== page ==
Amazon Town TV: An Audience Ethnography in Gurupá, Brazil

Overview

In 1983, anthropologist Richard Pace began his fieldwork in the Amazonian community of Gurupá one year after the first few television sets arrived. On a nightly basis, as the community’s electricity was turned on, he observed crowds of people lining up outside open windows or doors of the few homes possessing TV sets, intent on catching a glimpse of this fascinating novelty. Stoic, mute, and completely absorbed, they stood for hours contemplating every message and image presented. So begins the cultural turning ...

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Amazon Town TV: An Audience Ethnography in Gurupá, Brazil

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Overview

In 1983, anthropologist Richard Pace began his fieldwork in the Amazonian community of Gurupá one year after the first few television sets arrived. On a nightly basis, as the community’s electricity was turned on, he observed crowds of people lining up outside open windows or doors of the few homes possessing TV sets, intent on catching a glimpse of this fascinating novelty. Stoic, mute, and completely absorbed, they stood for hours contemplating every message and image presented. So begins the cultural turning point that is the basis of Amazon Town TV, a rich analysis of Gurupá in the decades during and following the spread of television.
Pace worked with sociologist Brian Hinote to explore the sociocultural implications of television’s introduction in this community long isolated by geographic and communication barriers. They explore how viewers change their daily routines to watch the medium; how viewers accept, miss, ignore, negotiate, and resist media messages; and how television’s influence works within the local cultural context to modify social identities, consumption patterns, and worldviews.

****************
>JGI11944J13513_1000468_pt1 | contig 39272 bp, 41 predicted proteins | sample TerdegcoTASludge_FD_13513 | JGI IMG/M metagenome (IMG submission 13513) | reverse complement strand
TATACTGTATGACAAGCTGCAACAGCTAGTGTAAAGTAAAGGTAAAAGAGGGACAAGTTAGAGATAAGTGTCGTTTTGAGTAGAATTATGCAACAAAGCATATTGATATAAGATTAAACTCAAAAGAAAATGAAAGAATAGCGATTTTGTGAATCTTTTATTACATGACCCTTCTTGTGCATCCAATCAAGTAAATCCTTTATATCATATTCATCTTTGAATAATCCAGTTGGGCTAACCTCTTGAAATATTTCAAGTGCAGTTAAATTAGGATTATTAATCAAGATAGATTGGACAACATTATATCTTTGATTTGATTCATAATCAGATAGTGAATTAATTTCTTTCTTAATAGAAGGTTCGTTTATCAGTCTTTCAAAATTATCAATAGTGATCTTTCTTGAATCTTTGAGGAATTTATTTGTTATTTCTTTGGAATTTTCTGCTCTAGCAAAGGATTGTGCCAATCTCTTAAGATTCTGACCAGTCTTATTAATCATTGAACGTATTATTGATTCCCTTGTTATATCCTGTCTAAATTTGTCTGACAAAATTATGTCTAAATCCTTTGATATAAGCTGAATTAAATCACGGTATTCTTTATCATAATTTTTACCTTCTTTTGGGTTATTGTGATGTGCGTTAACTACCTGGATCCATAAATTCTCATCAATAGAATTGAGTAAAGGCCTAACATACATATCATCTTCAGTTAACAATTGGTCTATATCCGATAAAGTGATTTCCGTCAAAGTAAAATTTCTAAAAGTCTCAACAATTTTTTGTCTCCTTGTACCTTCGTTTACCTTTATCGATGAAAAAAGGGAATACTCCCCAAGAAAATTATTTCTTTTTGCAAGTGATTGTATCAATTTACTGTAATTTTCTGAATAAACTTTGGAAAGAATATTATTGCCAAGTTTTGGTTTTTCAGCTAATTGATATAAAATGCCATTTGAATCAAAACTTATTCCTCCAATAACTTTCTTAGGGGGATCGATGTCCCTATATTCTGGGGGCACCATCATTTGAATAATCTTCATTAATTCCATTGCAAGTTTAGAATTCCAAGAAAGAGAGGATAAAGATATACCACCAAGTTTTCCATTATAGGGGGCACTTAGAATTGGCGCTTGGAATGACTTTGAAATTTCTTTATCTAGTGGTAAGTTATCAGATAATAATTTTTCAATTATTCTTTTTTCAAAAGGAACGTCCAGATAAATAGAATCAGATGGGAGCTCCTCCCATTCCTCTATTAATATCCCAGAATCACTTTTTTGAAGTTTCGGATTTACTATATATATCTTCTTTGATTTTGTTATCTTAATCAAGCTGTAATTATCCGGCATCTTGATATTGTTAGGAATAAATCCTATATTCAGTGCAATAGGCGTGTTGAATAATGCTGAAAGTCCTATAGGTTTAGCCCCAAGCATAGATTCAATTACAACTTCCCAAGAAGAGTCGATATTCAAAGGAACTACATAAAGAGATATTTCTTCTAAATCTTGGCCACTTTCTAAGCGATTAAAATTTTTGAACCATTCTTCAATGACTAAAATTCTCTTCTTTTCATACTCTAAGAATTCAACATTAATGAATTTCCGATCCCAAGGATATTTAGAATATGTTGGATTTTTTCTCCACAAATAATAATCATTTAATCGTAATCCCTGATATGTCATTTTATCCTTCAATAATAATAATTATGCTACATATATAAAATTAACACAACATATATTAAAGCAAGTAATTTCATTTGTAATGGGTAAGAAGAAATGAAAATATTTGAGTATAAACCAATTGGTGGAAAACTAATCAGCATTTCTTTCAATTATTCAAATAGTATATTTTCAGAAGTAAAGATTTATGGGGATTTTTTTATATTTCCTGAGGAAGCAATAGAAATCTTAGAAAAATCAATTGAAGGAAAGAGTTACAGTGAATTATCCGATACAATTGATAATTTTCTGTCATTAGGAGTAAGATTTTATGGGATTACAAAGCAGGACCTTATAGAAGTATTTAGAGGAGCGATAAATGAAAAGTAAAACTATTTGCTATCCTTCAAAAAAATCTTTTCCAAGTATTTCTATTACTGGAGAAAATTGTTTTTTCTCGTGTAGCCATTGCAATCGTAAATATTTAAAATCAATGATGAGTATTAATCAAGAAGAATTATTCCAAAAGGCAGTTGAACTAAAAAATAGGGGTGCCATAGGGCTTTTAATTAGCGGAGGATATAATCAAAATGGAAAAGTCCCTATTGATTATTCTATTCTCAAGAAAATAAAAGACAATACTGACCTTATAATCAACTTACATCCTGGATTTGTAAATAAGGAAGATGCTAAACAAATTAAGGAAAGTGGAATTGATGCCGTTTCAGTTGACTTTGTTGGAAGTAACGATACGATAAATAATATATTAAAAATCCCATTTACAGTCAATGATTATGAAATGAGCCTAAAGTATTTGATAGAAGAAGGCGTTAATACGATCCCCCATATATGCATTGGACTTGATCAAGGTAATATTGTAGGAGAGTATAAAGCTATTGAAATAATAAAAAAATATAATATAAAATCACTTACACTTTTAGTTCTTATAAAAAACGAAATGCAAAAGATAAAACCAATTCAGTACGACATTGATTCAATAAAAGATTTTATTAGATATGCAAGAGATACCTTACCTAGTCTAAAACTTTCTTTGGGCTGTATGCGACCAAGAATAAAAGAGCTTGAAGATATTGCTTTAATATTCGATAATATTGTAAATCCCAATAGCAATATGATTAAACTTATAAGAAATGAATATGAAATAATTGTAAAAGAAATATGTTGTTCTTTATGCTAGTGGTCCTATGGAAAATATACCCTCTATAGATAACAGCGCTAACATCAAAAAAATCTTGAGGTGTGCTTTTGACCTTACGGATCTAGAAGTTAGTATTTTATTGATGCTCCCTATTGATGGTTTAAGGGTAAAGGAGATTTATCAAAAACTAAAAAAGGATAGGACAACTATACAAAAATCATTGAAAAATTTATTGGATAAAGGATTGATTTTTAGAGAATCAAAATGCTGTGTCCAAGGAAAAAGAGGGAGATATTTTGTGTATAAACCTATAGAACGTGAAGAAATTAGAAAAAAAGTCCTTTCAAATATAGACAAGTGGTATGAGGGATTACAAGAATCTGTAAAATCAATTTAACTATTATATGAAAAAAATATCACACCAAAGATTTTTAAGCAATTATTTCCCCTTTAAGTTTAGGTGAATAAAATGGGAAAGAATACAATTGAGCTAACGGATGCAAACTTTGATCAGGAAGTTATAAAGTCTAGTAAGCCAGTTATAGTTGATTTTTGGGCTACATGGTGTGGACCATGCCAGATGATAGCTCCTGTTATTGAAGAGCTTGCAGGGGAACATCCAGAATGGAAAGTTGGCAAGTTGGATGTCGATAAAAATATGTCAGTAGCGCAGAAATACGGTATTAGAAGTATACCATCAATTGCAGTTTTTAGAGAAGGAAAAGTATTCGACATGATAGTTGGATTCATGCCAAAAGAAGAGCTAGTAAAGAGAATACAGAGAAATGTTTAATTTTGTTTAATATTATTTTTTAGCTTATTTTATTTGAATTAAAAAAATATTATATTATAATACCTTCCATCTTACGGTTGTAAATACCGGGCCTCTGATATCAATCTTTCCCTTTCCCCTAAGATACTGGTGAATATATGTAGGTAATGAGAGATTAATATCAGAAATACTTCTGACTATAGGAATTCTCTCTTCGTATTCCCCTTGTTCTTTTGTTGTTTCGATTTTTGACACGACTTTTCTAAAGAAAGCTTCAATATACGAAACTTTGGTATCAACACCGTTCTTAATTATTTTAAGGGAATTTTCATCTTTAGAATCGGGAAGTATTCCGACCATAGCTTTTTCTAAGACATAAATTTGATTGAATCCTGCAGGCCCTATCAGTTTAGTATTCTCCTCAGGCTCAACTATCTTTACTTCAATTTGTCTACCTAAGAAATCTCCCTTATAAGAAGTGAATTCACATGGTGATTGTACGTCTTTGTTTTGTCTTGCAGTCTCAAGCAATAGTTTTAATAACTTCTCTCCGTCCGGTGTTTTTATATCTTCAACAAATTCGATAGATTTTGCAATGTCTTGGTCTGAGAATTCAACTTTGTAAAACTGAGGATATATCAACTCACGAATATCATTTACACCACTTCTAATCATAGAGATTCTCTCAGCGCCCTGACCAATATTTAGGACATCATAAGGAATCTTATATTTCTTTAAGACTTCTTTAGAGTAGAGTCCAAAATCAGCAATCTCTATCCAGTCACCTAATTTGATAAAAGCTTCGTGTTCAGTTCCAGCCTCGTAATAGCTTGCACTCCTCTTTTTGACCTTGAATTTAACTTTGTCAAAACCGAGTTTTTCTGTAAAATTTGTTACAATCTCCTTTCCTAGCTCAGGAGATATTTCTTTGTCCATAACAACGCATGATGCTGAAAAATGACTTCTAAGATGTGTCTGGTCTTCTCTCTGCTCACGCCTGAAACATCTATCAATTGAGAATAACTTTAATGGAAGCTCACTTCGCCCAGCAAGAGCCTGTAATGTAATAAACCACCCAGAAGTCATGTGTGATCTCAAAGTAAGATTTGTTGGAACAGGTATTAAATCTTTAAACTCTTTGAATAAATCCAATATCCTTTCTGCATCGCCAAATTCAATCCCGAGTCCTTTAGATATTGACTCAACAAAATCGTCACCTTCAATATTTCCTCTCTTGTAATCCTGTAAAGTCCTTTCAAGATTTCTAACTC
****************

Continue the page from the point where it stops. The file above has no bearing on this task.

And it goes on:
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Editorial Reviews

claytondillard.blogspot.com - Clayton Dillard
The interdisciplinary aims of Richard Pace and Brian P. Hinote's Amazon Town TV make it a worthwhile venture, perhaps more than the actual scholarship itself, which breaks little new theoretical ground in terms of television studies, but does serve as a fascinating ethnographic study of the potential for television's sociocultural effects in Gurupá, Brazil.
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Product Details

Meet the Author

Richard Pace is Professor of Anthropology at Middle Tennessee State University. He is the author of The Struggle for Amazon Town: Gurupá Revisited and articles in the American Anthropologist, American Ethnologist, Ethnology, Journal of Anthropological Research, Boletím do Museu Goeldi, and Luso-Brazilian Review.

Brian P. Hinote is Assistant Professor of Sociology at Middle Tennessee State University. His research focuses on health and health policy in the United States and other international contexts and appears in various journals including Social Science & Medicine, Social Theory & Health, Appetite, Europe-Asia Studies, and Kölner Zeitschrift für Soziologie und Sozial Psychologie.

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Table of Contents

Preface
Chapter 1. Cross-Cultural Television Studies
Chapter 2. Brazilian Television
Chapter 3. The Setting
Chapter 4. The Arrival of Television
Chapter 5. Heeding Interpellation
Chapter 6. Missing, Ignoring, and Resisting Interpellation
Chapter 7. Conclusion
Notes
References
Index

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